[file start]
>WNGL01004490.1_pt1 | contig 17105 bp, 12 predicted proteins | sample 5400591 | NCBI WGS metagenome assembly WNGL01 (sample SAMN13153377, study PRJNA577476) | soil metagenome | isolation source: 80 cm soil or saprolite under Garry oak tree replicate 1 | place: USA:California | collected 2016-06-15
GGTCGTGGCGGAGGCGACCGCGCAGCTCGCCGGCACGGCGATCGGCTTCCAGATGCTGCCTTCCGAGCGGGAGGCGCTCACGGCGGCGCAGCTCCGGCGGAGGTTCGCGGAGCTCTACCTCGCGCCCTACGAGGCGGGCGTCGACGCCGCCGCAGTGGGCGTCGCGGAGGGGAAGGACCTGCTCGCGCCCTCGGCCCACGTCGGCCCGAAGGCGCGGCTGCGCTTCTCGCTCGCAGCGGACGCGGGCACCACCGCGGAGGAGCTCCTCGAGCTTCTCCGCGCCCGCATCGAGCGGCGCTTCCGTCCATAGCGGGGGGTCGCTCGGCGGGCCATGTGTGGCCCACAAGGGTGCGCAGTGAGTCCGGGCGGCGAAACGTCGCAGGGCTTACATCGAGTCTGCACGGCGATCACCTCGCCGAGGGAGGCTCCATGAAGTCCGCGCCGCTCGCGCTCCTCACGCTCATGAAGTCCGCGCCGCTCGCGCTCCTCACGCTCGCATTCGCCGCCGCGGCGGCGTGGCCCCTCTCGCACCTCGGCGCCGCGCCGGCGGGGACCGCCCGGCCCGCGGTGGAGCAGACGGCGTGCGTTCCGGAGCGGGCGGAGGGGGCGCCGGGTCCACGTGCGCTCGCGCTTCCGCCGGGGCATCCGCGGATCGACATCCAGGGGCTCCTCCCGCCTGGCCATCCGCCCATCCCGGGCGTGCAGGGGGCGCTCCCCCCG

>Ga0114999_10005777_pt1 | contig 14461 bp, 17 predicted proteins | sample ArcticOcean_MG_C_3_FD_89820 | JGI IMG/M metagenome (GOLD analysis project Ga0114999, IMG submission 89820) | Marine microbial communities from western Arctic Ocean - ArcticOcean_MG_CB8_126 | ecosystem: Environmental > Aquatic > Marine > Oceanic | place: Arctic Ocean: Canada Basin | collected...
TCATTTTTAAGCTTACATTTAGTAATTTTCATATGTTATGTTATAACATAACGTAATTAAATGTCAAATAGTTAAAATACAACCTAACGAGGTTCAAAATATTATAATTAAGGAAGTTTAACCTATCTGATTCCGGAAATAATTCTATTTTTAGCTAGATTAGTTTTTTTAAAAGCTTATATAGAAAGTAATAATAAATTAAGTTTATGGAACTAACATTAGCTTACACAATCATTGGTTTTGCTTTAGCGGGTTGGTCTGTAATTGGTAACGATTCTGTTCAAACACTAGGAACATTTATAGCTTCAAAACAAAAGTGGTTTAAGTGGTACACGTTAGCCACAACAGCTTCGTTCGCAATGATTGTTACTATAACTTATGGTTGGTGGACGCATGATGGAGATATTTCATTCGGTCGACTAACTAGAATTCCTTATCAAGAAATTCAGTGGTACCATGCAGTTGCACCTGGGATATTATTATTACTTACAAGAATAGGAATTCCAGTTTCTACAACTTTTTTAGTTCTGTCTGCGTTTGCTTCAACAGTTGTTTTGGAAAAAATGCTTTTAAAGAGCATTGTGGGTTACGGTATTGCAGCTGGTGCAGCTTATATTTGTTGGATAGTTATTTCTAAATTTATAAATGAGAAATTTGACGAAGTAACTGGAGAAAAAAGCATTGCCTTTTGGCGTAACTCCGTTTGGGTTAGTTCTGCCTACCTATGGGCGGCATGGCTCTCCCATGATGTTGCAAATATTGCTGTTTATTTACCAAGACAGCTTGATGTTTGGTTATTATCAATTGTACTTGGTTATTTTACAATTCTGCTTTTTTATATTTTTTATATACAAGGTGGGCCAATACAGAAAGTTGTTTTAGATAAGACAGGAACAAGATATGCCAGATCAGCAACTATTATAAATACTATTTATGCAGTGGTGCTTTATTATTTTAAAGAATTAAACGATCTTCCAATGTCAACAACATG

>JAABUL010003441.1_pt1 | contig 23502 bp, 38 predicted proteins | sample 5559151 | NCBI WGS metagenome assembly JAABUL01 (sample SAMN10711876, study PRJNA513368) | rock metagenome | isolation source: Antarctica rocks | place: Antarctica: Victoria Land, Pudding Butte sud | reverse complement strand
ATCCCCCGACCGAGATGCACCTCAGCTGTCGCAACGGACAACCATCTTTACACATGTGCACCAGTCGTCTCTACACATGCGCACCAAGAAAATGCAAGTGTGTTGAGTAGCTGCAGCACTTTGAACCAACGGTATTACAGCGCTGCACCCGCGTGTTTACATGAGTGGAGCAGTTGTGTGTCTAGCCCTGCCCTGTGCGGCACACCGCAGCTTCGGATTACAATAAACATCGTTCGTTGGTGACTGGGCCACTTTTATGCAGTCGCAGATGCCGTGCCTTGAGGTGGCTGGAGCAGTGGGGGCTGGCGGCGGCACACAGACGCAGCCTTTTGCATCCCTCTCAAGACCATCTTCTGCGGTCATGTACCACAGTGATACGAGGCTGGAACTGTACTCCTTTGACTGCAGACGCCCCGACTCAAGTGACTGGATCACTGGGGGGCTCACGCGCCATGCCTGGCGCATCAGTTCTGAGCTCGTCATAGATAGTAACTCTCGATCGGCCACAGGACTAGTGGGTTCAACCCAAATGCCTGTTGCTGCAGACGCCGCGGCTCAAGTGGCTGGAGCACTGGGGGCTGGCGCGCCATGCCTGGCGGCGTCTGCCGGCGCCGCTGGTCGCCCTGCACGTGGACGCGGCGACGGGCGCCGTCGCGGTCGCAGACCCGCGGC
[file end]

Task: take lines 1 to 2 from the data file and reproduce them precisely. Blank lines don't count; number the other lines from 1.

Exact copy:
>WNGL01004490.1_pt1 | contig 17105 bp, 12 predicted proteins | sample 5400591 | NCBI WGS metagenome assembly WNGL01 (sample SAMN13153377, study PRJNA577476) | soil metagenome | isolation source: 80 cm soil or saprolite under Garry oak tree replicate 1 | place: USA:California | collected 2016-06-15
GGTCGTGGCGGAGGCGACCGCGCAGCTCGCCGGCACGGCGATCGGCTTCCAGATGCTGCCTTCCGAGCGGGAGGCGCTCACGGCGGCGCAGCTCCGGCGGAGGTTCGCGGAGCTCTACCTCGCGCCCTACGAGGCGGGCGTCGACGCCGCCGCAGTGGGCGTCGCGGAGGGGAAGGACCTGCTCGCGCCCTCGGCCCACGTCGGCCCGAAGGCGCGGCTGCGCTTCTCGCTCGCAGCGGACGCGGGCACCACCGCGGAGGAGCTCCTCGAGCTTCTCCGCGCCCGCATCGAGCGGCGCTTCCGTCCATAGCGGGGGGTCGCTCGGCGGGCCATGTGTGGCCCACAAGGGTGCGCAGTGAGTCCGGGCGGCGAAACGTCGCAGGGCTTACATCGAGTCTGCACGGCGATCACCTCGCCGAGGGAGGCTCCATGAAGTCCGCGCCGCTCGCGCTCCTCACGCTCATGAAGTCCGCGCCGCTCGCGCTCCTCACGCTCGCATTCGCCGCCGCGGCGGCGTGGCCCCTCTCGCACCTCGGCGCCGCGCCGGCGGGGACCGCCCGGCCCGCGGTGGAGCAGACGGCGTGCGTTCCGGAGCGGGCGGAGGGGGCGCCGGGTCCACGTGCGCTCGCGCTTCCGCCGGGGCATCCGCGGATCGACATCCAGGGGCTCCTCCCGCCTGGCCATCCGCCCATCCCGGGCGTGCAGGGGGCGCTCCCCCCG